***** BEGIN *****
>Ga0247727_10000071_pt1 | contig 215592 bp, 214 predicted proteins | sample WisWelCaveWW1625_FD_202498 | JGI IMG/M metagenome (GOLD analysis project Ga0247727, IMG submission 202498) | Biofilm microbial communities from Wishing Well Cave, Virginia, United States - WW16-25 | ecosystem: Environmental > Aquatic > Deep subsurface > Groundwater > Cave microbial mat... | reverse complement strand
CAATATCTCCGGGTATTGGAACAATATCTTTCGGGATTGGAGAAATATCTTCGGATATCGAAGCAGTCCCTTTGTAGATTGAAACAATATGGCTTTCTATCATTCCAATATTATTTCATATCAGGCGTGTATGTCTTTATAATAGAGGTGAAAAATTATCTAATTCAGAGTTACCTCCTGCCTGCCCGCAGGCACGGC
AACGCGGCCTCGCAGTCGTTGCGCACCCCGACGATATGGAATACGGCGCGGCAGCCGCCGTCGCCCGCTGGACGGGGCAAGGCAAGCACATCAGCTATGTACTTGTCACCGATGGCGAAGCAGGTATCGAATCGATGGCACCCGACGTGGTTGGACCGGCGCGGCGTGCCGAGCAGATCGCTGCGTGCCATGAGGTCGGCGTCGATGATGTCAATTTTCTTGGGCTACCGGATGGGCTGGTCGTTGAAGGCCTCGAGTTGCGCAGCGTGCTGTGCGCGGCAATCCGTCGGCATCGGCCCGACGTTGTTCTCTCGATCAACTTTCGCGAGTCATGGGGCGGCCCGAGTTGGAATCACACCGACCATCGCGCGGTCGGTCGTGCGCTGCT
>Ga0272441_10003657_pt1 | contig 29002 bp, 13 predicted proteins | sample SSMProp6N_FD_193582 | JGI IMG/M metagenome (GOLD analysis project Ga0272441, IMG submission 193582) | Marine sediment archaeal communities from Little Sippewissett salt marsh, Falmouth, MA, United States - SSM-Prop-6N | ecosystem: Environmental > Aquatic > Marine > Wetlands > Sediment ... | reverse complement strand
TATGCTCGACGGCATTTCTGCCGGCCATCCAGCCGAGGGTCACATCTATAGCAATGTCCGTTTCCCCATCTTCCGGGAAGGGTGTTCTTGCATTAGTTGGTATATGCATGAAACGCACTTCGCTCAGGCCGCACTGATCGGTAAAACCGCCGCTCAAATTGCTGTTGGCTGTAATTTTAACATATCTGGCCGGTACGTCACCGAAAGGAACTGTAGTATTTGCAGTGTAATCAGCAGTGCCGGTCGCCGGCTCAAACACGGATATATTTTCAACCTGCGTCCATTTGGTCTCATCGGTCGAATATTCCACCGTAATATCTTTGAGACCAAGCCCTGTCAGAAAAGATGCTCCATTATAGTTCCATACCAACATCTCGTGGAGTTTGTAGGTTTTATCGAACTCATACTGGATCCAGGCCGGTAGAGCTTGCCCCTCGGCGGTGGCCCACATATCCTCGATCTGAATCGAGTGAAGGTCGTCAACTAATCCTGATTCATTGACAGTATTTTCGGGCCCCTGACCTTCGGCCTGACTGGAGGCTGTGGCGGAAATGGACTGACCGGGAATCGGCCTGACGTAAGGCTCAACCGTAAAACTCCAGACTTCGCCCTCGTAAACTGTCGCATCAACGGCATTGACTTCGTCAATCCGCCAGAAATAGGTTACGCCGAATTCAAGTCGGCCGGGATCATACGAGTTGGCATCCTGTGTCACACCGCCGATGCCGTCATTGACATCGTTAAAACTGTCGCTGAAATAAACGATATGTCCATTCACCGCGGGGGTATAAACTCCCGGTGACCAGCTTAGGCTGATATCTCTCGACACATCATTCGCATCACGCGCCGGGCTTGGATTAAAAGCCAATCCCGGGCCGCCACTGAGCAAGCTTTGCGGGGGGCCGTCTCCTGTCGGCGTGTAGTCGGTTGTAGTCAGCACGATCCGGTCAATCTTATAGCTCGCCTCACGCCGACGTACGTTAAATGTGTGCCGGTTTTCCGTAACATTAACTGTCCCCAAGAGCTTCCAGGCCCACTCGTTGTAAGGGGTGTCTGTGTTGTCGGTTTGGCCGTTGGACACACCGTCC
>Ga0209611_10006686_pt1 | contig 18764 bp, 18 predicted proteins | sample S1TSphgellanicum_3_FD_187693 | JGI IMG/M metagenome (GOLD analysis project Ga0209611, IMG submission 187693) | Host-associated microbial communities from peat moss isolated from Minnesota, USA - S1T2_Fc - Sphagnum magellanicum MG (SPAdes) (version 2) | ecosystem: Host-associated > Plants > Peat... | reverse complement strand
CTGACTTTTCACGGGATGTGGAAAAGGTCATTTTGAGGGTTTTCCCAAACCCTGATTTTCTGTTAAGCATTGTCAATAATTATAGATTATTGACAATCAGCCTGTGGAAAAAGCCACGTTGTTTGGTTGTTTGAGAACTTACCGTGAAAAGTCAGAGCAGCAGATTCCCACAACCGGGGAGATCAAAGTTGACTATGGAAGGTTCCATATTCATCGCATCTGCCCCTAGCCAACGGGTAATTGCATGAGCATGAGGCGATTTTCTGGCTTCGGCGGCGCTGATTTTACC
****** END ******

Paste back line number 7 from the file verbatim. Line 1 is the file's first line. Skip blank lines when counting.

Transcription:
CTGACTTTTCACGGGATGTGGAAAAGGTCATTTTGAGGGTTTTCCCAAACCCTGATTTTCTGTTAAGCATTGTCAATAATTATAGATTATTGACAATCAGCCTGTGGAAAAAGCCACGTTGTTTGGTTGTTTGAGAACTTACCGTGAAAAGTCAGAGCAGCAGATTCCCACAACCGGGGAGATCAAAGTTGACTATGGAAGGTTCCATATTCATCGCATCTGCCCCTAGCCAACGGGTAATTGCATGAGCATGAGGCGATTTTCTGGCTTCGGCGGCGCTGATTTTACC